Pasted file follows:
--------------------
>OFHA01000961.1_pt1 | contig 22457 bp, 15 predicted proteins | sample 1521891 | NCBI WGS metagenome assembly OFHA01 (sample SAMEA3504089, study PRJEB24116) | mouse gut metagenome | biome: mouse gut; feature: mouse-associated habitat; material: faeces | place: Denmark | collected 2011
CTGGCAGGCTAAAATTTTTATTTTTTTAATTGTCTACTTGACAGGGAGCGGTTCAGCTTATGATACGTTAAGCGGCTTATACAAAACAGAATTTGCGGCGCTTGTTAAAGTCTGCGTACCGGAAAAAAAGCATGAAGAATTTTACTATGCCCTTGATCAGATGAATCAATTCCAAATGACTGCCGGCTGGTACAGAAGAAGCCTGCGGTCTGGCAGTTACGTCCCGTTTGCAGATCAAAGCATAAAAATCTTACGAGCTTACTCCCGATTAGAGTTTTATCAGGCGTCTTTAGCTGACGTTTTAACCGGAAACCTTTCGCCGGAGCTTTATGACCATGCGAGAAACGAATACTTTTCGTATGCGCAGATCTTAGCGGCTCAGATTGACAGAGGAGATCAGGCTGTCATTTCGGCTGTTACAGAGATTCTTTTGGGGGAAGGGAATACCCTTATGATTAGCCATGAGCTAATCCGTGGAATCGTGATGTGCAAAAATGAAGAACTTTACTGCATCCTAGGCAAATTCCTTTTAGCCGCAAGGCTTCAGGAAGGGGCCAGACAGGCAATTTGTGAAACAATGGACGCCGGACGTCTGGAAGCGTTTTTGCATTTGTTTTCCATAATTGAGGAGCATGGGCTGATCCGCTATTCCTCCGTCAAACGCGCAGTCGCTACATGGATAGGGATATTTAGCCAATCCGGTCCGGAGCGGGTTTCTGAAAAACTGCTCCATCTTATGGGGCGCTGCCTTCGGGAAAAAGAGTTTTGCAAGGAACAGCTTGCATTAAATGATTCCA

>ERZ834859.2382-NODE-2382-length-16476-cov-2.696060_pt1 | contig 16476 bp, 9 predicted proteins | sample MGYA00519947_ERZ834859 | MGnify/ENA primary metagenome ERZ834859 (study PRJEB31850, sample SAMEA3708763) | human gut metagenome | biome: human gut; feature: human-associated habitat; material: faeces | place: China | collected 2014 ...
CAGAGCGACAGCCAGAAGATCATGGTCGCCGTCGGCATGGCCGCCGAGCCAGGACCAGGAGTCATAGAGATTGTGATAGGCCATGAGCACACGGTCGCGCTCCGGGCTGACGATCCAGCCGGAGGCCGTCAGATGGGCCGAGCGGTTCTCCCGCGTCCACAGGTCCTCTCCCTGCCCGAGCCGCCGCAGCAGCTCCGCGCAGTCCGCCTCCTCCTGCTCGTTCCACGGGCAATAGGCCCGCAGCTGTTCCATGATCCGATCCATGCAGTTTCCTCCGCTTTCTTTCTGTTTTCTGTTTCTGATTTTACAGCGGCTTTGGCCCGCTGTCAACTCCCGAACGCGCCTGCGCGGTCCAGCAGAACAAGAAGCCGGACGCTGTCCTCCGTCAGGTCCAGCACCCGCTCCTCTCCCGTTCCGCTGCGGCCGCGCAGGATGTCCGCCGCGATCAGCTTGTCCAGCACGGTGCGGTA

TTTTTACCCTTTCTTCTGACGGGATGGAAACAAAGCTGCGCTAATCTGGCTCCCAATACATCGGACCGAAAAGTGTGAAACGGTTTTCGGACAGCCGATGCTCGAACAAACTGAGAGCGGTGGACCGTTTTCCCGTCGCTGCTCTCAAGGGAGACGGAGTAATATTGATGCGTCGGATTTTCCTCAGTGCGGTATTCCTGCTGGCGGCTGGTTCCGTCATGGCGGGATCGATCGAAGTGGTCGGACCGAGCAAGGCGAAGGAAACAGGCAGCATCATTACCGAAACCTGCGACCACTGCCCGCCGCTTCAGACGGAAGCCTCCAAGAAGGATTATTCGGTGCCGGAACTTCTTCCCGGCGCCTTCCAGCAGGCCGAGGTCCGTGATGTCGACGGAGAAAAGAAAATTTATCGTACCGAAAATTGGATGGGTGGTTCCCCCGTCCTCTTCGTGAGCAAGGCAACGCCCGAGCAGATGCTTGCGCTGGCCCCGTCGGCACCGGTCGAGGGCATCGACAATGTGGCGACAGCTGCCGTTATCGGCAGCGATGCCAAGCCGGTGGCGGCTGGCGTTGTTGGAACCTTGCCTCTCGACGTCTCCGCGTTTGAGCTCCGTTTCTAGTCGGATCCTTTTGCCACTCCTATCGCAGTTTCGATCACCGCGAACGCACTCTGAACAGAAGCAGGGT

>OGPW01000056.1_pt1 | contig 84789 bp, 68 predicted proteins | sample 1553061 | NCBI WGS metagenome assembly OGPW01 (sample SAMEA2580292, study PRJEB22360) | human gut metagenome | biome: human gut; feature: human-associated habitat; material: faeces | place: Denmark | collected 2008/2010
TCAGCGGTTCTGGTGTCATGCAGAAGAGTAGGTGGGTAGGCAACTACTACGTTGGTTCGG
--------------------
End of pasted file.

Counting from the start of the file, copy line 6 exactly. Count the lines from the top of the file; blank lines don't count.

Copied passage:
>OGPW01000056.1_pt1 | contig 84789 bp, 68 predicted proteins | sample 1553061 | NCBI WGS metagenome assembly OGPW01 (sample SAMEA2580292, study PRJEB22360) | human gut metagenome | biome: human gut; feature: human-associated habitat; material: faeces | place: Denmark | collected 2008/2010